It’s something that we rarely contemplate, but we humans are a species. Arguably the most intelligent species, and unquestionably the most adaptable, influential and destructive species, but a single species regardless. Homo sapiens, the ‘wise man’.
If we strip away the ego and artifice that we have constructed to describe ourselves, we are a simple taxonomic unit, sitting on a list with fellow units such as the naked mole-rat, the blobfish and the potato. Admittedly the blobfish has yet to evolve the ability to shape the entire planet in its own image, but who can truly say that there isn’t an alternate reality in which the blobfish has dominion (the multiverse theory at the heart of quantum physics makes blobfish world a genuine and wonderful possibility).
There are many species on earth that wield huge influence over their ecosystems. These are generally described as keystone species: those species that are fundamental to the successful function of a particular ecosystem. Beavers, for example, fundamentally change the structure and hydrology of their home ranges through dam building, creating habitat for species that could otherwise not survive. Many apex predators are also considered to be keystone species because they control populations of smaller herbivores, which in turn allows diverse botanical communities to flourish. A sound example is the Eurasian lynx, a large cat that predates species such as rabbit and small deer that could otherwise graze out vast areas of vegetation. A common theme that unites all keystone species is that they are relatively few in number, and their influence on their ecosystem far exceeds their abundance. This is where any attempt to portray mankind as a keystone species begins to crumble somewhat. We are certainly not few in number, and we don’t inhabit a particular ecosystem. In fact, with the exception of the marine world (for the time being) there are few terrestrial ecosystems that we have not found a way to infiltrate and change. Our influence is extraordinary. We are legion, and we transcend the definition of a keystone species. That puts us in our own category, where many of the adjectives we use to describe other organisms just don’t fit. Some authors have referred to humans as a virus which, whilst technically false, does act as a useful metaphor to describe our influence.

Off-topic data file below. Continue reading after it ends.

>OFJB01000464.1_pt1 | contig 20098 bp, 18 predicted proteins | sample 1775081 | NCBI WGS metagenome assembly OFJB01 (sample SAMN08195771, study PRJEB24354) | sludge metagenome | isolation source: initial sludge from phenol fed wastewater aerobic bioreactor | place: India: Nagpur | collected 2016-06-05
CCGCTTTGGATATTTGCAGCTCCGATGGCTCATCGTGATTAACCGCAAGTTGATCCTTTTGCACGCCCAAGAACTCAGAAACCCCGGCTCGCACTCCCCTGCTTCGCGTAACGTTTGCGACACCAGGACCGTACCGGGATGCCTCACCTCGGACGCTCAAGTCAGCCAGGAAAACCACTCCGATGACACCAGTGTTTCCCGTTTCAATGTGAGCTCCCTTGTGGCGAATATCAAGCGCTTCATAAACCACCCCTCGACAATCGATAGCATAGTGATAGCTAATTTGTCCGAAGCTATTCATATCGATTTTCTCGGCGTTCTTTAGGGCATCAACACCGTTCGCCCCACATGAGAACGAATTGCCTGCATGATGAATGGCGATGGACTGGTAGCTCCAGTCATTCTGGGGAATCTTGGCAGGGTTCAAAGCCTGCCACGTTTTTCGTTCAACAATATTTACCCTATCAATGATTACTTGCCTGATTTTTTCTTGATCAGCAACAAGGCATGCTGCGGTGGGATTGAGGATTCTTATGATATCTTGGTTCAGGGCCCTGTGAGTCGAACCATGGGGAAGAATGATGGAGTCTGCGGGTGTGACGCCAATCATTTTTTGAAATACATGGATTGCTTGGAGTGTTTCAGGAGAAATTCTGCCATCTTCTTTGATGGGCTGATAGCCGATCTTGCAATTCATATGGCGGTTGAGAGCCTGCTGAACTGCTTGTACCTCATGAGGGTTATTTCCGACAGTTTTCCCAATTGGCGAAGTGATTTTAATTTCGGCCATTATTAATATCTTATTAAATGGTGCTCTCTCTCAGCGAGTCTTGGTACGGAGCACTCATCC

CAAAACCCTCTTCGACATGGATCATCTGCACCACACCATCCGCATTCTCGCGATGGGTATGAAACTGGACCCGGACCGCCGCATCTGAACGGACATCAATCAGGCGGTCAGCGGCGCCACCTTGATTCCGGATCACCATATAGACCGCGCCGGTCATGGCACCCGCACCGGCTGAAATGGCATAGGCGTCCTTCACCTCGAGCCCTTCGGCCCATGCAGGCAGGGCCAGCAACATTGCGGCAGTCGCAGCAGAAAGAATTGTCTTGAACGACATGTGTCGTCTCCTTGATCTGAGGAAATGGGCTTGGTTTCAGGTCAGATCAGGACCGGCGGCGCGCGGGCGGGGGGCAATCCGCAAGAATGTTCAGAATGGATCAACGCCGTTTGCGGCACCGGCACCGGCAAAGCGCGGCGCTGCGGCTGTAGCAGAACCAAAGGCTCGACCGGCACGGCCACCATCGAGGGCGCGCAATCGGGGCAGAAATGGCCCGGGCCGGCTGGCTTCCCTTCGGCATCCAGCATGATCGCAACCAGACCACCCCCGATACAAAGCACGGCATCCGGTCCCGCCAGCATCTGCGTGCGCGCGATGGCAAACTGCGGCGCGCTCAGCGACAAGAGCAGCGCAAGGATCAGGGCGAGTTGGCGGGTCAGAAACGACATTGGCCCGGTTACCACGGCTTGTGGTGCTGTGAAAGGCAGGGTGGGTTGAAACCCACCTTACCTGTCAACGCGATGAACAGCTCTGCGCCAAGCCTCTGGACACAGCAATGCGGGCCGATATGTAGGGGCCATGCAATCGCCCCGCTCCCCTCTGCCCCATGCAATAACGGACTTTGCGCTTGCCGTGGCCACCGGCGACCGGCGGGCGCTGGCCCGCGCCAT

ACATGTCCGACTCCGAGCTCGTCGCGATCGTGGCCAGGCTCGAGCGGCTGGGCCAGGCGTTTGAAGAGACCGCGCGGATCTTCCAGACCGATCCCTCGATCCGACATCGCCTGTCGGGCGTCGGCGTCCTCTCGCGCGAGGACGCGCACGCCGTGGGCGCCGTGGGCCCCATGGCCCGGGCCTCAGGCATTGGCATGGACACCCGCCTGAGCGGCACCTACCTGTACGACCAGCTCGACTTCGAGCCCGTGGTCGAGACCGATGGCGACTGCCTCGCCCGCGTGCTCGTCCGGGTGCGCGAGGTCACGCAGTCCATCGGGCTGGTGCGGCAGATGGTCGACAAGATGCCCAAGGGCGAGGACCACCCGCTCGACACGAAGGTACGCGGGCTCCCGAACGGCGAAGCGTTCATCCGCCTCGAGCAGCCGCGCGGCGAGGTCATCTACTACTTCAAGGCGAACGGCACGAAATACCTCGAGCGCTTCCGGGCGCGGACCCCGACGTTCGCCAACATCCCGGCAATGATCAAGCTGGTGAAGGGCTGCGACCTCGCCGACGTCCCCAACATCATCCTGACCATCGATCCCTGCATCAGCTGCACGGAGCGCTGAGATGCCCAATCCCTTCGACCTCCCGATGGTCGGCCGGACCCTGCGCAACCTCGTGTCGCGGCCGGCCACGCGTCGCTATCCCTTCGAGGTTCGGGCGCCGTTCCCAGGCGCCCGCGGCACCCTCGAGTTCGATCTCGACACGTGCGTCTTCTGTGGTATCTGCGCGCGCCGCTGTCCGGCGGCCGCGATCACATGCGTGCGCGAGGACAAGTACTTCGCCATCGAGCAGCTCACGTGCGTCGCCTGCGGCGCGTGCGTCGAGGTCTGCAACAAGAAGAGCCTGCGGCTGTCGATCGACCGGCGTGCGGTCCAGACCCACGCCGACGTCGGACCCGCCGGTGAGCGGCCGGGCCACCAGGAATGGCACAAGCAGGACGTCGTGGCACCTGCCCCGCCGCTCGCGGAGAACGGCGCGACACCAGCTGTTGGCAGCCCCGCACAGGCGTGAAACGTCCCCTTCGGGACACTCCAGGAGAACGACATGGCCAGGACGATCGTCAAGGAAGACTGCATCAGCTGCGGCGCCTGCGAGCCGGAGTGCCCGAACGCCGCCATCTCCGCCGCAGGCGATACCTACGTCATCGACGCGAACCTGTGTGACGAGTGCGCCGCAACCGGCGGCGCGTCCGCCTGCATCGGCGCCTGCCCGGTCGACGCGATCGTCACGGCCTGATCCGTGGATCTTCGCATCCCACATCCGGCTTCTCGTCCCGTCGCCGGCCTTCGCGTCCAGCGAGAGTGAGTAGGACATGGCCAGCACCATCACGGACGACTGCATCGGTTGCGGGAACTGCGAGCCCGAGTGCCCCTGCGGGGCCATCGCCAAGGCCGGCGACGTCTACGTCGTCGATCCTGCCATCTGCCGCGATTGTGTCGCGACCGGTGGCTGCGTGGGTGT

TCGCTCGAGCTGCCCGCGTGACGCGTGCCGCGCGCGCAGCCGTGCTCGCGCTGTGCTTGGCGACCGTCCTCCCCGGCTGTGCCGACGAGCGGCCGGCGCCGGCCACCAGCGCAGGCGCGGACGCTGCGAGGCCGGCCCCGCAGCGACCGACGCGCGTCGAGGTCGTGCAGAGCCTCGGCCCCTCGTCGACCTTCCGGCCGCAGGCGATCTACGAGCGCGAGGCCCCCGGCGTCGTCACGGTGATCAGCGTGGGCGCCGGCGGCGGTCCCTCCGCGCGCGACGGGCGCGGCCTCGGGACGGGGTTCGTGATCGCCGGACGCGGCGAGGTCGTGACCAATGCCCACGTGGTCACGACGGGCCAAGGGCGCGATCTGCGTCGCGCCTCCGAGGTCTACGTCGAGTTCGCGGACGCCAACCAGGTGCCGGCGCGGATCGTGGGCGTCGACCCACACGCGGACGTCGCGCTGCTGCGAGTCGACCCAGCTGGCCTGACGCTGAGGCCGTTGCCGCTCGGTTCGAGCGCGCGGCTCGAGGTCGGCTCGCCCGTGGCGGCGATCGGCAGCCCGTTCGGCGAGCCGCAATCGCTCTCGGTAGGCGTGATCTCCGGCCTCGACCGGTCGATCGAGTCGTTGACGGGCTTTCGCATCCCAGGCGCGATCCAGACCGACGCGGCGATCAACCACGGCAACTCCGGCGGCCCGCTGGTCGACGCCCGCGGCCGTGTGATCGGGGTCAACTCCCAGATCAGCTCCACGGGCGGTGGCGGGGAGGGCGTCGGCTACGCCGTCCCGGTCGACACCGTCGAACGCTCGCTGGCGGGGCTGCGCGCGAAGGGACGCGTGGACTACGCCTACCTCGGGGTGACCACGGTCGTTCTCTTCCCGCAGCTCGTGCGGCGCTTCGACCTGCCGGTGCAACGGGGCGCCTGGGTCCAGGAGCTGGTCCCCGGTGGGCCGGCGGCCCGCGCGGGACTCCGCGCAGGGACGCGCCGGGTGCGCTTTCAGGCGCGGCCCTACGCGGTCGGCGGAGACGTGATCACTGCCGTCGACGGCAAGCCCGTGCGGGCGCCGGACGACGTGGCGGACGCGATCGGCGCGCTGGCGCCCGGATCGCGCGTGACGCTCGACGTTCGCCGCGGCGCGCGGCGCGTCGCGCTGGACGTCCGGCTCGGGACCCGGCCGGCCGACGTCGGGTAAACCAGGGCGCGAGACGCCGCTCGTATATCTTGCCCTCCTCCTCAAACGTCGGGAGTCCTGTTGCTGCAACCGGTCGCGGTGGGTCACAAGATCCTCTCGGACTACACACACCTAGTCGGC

Over a relatively short period of time we have developed the ability to engineer our environment on a massive scale. Deforestation converted much of our wildwood to agriculture, which in turn allowed the population to expand, leading to further deforestation. Huge tracts of land have disappeared completely beneath cities and roads, which require extensive quarrying to plunder the land of its resources. Fossil fuels have driven the expanse of industry, which in turn has influenced the climate. This has subsequently altered the oceans, the one ecosystem where mankind has yet to gain a foothold. Ocean warming, coupled with changes in chemical composition and the drastic effects of manmade plastics on many marine species, means that although we haven’t colonised the ocean, we have still influenced it hugely, and not for the better. I don’t approve of the influence that humans have had in the planet, but I can accept that it was inevitable. Had any other species evolved so greatly in such a short time then doubtless the planet would have been shaped in their image instead, with equally disastrous results. Especially those sodding blobfish.